My grandfather was a buccaneering entrepreneur. People often cautioned him to temper the scale of his risks and the expansiveness of his ambition. His pithy response to those concerns were that he came to Bombay from Kumbakonam in a dhoti and if required he would return to Kumbakonam in a dhoti. Inspiring fearlessness faces adversity far more elegantly than a failed risk assessment.
The fear that binds us to wealth is the uncertainty of its true role in our lives. Money buys food & security. It need not buy love, confidence and inspiration. Although we often allow it to. Hence the uncertainty.
Work was the hunt that fulfilled my grandfather’s spirit. Money was a collateral result that had to be distributed. Our home had a regular stream of villagers from the south, seeking financial assistance to repair their homes or for the marriage of their children. Nobody left empty handed.
In the 80s, political sanctions on Libya and the Iran-Iraq war initiated a cascade of events that resulted in the Company he founded going bankrupt. The stream of villagers thinned out, but continued. When cash ran out he would give them my grandmother’s jewelry. He never opened a fixed deposit in his name. He was not a man of half measures.
As our debt pangs grew we prioritized our spending. Our telephone landline was cut for almost a year. When it rang back to life I would spend a few ecstatic minutes jumping with joy. Our living room ceiling had begun to peel. Sometimes chips would slip off and land with a muted thud and a puff of white dust on the carpet. When it happened in the middle of a conversation with guests, we would discuss our ceiling. It had turned into a mosaic of white plaster and grey cement. A proposal to re-plaster and paint it was rejected. My father said we had to wait until he could begin settling his debts. As a compromise we agreed to scrape all the plaster off and lived with a grey cement ceiling much before the Good Earth Store made it fashionable. His earnestness inspired us and gave a noble purpose to the state of our ceiling.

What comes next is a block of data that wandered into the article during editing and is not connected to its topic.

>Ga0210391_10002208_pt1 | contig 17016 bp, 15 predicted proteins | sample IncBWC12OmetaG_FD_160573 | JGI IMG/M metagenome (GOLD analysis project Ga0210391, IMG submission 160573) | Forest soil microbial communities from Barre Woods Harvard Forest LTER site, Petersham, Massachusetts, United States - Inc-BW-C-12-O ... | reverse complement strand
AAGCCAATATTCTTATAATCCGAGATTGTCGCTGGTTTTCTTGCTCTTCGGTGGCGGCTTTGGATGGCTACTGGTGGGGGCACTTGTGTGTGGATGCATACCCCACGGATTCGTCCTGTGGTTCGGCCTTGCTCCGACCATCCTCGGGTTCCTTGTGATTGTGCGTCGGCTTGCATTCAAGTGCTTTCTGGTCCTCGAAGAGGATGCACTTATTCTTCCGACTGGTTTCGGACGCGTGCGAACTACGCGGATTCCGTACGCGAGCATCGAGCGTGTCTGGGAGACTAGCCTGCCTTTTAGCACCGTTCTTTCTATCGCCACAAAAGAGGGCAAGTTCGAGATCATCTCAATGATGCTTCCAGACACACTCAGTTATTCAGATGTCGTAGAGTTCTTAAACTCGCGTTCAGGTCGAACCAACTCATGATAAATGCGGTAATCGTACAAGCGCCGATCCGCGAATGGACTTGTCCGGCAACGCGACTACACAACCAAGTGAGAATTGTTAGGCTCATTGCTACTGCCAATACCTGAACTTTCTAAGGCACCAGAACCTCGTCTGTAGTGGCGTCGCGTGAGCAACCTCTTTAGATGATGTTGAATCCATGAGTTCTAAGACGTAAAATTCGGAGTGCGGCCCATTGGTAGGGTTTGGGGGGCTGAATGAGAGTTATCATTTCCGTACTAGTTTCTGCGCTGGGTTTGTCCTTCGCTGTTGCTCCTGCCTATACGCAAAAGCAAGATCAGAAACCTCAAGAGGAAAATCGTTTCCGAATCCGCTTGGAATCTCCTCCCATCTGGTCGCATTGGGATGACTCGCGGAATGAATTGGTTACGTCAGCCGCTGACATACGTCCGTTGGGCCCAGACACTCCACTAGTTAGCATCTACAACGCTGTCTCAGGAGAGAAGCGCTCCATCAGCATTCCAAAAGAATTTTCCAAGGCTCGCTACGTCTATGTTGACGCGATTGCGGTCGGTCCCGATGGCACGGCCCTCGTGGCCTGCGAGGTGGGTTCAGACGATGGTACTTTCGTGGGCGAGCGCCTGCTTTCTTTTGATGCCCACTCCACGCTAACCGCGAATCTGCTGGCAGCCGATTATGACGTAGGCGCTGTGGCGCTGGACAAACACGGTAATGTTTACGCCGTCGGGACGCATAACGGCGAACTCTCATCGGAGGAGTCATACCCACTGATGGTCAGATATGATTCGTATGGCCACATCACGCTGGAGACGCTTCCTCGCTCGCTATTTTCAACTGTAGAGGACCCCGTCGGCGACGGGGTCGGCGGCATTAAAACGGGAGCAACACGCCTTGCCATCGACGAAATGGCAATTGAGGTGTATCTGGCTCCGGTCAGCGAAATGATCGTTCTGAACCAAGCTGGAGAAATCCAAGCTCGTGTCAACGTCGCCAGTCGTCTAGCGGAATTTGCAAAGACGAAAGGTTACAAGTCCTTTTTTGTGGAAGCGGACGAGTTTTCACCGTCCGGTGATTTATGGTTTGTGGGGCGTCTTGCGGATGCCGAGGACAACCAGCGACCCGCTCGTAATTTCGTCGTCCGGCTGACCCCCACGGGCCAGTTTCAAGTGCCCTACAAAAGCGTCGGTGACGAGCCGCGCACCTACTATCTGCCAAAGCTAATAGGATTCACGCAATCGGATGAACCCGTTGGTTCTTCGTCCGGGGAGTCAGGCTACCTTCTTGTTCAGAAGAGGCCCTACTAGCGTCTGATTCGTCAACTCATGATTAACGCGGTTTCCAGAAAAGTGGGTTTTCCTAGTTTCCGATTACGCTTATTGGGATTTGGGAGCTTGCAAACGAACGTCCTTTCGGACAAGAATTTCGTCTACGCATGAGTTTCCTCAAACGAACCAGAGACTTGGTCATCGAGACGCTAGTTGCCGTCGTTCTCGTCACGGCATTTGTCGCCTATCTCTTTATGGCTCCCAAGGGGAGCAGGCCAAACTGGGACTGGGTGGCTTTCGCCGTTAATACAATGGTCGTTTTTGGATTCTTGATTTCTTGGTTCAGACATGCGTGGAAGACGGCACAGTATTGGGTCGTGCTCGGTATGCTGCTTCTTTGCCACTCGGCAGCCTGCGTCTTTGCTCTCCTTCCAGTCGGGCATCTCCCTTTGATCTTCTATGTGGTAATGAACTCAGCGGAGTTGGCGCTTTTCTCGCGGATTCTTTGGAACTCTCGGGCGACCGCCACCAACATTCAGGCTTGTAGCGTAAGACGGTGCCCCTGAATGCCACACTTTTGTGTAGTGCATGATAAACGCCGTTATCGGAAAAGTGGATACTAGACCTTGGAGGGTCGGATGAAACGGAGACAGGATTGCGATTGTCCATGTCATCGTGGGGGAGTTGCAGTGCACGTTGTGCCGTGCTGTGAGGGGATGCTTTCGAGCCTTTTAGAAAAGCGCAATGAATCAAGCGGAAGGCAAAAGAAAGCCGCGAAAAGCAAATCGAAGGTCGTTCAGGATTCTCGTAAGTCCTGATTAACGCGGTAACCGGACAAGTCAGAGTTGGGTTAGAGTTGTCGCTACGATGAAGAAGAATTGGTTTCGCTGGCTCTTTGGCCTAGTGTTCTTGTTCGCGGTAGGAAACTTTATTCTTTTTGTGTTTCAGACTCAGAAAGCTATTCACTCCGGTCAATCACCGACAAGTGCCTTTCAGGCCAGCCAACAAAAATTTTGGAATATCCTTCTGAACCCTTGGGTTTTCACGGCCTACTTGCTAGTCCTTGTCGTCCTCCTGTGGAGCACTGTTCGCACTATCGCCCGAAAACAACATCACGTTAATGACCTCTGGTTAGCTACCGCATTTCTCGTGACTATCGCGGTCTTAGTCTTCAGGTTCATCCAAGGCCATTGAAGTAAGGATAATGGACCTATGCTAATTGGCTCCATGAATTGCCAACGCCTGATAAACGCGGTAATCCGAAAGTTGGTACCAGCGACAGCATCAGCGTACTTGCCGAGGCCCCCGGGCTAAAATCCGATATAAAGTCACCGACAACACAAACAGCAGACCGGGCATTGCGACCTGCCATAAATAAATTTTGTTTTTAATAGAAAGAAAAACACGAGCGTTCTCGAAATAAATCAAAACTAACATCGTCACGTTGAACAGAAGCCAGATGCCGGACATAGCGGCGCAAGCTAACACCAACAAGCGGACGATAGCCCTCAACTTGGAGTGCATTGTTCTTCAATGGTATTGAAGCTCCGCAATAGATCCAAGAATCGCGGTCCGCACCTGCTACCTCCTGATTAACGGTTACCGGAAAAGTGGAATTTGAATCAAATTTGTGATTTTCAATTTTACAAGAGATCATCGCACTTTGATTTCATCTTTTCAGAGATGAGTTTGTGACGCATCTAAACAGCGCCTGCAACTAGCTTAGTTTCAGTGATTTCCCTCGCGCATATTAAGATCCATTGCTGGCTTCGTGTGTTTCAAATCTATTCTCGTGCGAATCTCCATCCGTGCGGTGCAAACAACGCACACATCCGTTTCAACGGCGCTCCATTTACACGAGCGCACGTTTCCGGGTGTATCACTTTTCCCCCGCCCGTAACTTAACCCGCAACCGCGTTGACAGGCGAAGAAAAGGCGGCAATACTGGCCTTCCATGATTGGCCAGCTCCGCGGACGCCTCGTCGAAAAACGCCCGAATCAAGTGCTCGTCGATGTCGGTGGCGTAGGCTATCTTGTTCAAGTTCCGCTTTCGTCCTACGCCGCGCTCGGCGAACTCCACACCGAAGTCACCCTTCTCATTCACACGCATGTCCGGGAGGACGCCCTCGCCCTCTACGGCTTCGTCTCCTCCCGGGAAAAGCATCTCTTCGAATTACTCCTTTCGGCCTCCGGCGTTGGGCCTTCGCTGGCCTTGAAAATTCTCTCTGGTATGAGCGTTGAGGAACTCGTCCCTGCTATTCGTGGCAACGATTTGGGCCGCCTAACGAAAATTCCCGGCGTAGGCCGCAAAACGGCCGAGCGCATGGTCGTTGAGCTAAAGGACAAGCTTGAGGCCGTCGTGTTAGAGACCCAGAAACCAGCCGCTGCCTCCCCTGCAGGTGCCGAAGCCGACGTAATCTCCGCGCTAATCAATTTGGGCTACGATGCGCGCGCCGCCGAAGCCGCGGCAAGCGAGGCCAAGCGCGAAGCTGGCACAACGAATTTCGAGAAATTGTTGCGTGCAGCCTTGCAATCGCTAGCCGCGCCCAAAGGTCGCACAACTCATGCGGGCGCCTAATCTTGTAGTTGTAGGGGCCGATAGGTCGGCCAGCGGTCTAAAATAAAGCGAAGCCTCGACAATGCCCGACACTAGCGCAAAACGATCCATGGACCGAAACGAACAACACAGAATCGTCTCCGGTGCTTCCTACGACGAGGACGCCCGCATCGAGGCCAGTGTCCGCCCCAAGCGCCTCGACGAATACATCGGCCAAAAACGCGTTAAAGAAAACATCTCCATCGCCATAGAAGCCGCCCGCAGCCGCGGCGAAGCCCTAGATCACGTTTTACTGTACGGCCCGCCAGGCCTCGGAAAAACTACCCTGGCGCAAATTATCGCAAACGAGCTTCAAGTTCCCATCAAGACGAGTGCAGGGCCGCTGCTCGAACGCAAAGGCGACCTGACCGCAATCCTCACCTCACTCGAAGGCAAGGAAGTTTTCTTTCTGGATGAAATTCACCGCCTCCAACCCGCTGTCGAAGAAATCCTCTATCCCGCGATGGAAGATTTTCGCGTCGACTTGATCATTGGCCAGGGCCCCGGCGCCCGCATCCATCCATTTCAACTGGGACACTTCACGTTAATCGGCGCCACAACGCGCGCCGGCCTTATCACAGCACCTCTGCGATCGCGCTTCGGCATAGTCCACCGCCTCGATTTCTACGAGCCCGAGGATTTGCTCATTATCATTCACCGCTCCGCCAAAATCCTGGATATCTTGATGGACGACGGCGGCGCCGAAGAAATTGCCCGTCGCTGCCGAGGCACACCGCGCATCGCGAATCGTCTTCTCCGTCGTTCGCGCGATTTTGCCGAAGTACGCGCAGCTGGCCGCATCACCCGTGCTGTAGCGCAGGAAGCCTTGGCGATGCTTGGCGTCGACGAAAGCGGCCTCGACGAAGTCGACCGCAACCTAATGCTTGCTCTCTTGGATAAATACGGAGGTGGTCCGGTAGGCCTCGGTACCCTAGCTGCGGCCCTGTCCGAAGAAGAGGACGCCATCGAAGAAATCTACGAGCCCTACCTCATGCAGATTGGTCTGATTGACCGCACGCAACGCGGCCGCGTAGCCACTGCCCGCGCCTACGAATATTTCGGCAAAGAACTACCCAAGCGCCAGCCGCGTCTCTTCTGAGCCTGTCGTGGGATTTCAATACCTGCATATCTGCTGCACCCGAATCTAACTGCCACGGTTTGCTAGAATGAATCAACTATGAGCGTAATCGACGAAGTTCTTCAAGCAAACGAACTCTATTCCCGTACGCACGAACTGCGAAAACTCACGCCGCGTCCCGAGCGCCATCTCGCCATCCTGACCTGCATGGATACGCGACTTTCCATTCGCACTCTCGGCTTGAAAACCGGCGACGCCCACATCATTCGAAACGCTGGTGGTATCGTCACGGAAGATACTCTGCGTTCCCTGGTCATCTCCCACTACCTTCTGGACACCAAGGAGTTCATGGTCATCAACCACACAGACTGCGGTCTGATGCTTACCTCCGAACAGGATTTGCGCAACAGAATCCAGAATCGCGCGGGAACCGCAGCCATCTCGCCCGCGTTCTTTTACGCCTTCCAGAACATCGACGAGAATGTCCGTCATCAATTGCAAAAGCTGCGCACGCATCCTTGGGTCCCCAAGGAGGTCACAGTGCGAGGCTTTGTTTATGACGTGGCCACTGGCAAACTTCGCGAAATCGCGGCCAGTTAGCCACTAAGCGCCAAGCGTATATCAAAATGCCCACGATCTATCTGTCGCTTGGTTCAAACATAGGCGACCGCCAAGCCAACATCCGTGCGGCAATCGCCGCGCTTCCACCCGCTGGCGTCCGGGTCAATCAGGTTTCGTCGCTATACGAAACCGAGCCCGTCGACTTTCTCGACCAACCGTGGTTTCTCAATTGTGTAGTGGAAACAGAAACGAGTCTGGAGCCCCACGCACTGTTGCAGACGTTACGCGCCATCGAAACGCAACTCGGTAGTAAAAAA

When I was in engineering college, my roommate’s father visited Bangalore once every 2-3 months on work. He would stay at the Taj on MG road and would invite us for a meal there. They were my precious excursions back into the ambience of wealth. My father visited once and stayed at the Woodlands Hotel. I met him alone in a small and spartan room and left early, disappointed that he could no longer afford a room at the Taj. He stood quietly outside his door as I left, sending me only love as a response to my dejection.
We sold our sprawling south Bombay apartment and moved into a small rented flat in Baroda. It was on the fourth floor in a non-descript building without elevators. He was in his mid-50s. He spent the first 20 years of his working life building his father’s firm into one of the rare Indian contenders in the global Oil & Gas industry. He spent the next 10 years working to contain its spectacular implosion and the last 5 years of his life rebuilding it from scratch. But I never heard a word of angst from him.
The climb up four stories enabled him to exercise and remain fit, he would tell me. We sat on the floor to eat dinner and he appreciated the fresh food my mother served us. Music played in the background of our evening conversations. He worked with the quiet resolve required to travel through the landscapes of failure.
Resurrecting a company from the brink without cash magnifies every minor problem into a crisis. But calmness was my father’s currency. Everytime we were hit by a wave of bad news, the normality in his responses would make my fears evaporate. If he is so relaxed, it can’t be that bad.
The simplicity, contentment and courage with which my parents & grandparents navigated through the throes of uncertainty allayed my confusion and rebuilt my faith. Money can’t buy love, confidence and inspiration – they come from within. Money can buy an elegantly plastered and painted ceiling, but I can wait as long as I need to for that if I have to.